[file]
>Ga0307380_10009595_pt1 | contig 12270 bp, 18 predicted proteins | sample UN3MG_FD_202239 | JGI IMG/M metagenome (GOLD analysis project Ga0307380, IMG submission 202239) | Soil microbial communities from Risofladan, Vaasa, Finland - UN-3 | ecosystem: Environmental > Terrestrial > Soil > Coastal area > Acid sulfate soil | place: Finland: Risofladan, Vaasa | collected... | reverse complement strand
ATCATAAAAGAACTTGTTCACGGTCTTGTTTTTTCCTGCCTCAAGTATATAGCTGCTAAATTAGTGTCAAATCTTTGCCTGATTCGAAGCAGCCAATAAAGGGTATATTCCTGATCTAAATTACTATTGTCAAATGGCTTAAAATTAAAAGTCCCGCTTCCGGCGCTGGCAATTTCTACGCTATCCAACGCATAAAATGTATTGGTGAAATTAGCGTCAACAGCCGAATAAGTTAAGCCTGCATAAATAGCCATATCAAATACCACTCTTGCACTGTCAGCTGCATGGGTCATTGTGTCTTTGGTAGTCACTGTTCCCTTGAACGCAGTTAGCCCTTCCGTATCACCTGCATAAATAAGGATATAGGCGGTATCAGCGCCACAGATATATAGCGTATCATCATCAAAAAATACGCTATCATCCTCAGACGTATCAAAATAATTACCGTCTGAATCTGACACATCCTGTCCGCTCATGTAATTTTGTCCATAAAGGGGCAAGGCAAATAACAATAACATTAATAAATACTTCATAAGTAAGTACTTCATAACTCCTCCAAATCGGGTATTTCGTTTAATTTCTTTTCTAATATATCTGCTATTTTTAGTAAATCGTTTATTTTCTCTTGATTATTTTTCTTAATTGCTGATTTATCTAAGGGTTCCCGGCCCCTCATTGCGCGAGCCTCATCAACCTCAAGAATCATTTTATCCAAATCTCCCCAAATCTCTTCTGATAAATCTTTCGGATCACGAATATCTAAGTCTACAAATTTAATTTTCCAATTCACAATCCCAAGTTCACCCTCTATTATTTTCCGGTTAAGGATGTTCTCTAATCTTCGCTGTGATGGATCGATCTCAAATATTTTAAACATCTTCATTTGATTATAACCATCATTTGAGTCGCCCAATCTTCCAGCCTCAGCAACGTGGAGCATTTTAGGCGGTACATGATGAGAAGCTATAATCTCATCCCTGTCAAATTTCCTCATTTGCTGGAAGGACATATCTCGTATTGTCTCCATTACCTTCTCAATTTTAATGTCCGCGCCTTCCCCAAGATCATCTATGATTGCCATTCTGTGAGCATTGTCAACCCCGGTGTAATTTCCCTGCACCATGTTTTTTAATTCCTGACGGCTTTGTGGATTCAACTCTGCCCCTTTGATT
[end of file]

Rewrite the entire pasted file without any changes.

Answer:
>Ga0307380_10009595_pt1 | contig 12270 bp, 18 predicted proteins | sample UN3MG_FD_202239 | JGI IMG/M metagenome (GOLD analysis project Ga0307380, IMG submission 202239) | Soil microbial communities from Risofladan, Vaasa, Finland - UN-3 | ecosystem: Environmental > Terrestrial > Soil > Coastal area > Acid sulfate soil | place: Finland: Risofladan, Vaasa | collected... | reverse complement strand
ATCATAAAAGAACTTGTTCACGGTCTTGTTTTTTCCTGCCTCAAGTATATAGCTGCTAAATTAGTGTCAAATCTTTGCCTGATTCGAAGCAGCCAATAAAGGGTATATTCCTGATCTAAATTACTATTGTCAAATGGCTTAAAATTAAAAGTCCCGCTTCCGGCGCTGGCAATTTCTACGCTATCCAACGCATAAAATGTATTGGTGAAATTAGCGTCAACAGCCGAATAAGTTAAGCCTGCATAAATAGCCATATCAAATACCACTCTTGCACTGTCAGCTGCATGGGTCATTGTGTCTTTGGTAGTCACTGTTCCCTTGAACGCAGTTAGCCCTTCCGTATCACCTGCATAAATAAGGATATAGGCGGTATCAGCGCCACAGATATATAGCGTATCATCATCAAAAAATACGCTATCATCCTCAGACGTATCAAAATAATTACCGTCTGAATCTGACACATCCTGTCCGCTCATGTAATTTTGTCCATAAAGGGGCAAGGCAAATAACAATAACATTAATAAATACTTCATAAGTAAGTACTTCATAACTCCTCCAAATCGGGTATTTCGTTTAATTTCTTTTCTAATATATCTGCTATTTTTAGTAAATCGTTTATTTTCTCTTGATTATTTTTCTTAATTGCTGATTTATCTAAGGGTTCCCGGCCCCTCATTGCGCGAGCCTCATCAACCTCAAGAATCATTTTATCCAAATCTCCCCAAATCTCTTCTGATAAATCTTTCGGATCACGAATATCTAAGTCTACAAATTTAATTTTCCAATTCACAATCCCAAGTTCACCCTCTATTATTTTCCGGTTAAGGATGTTCTCTAATCTTCGCTGTGATGGATCGATCTCAAATATTTTAAACATCTTCATTTGATTATAACCATCATTTGAGTCGCCCAATCTTCCAGCCTCAGCAACGTGGAGCATTTTAGGCGGTACATGATGAGAAGCTATAATCTCATCCCTGTCAAATTTCCTCATTTGCTGGAAGGACATATCTCGTATTGTCTCCATTACCTTCTCAATTTTAATGTCCGCGCCTTCCCCAAGATCATCTATGATTGCCATTCTGTGAGCATTGTCAACCCCGGTGTAATTTCCCTGCACCATGTTTTTTAATTCCTGACGGCTTTGTGGATTCAACTCTGCCCCTTTGATT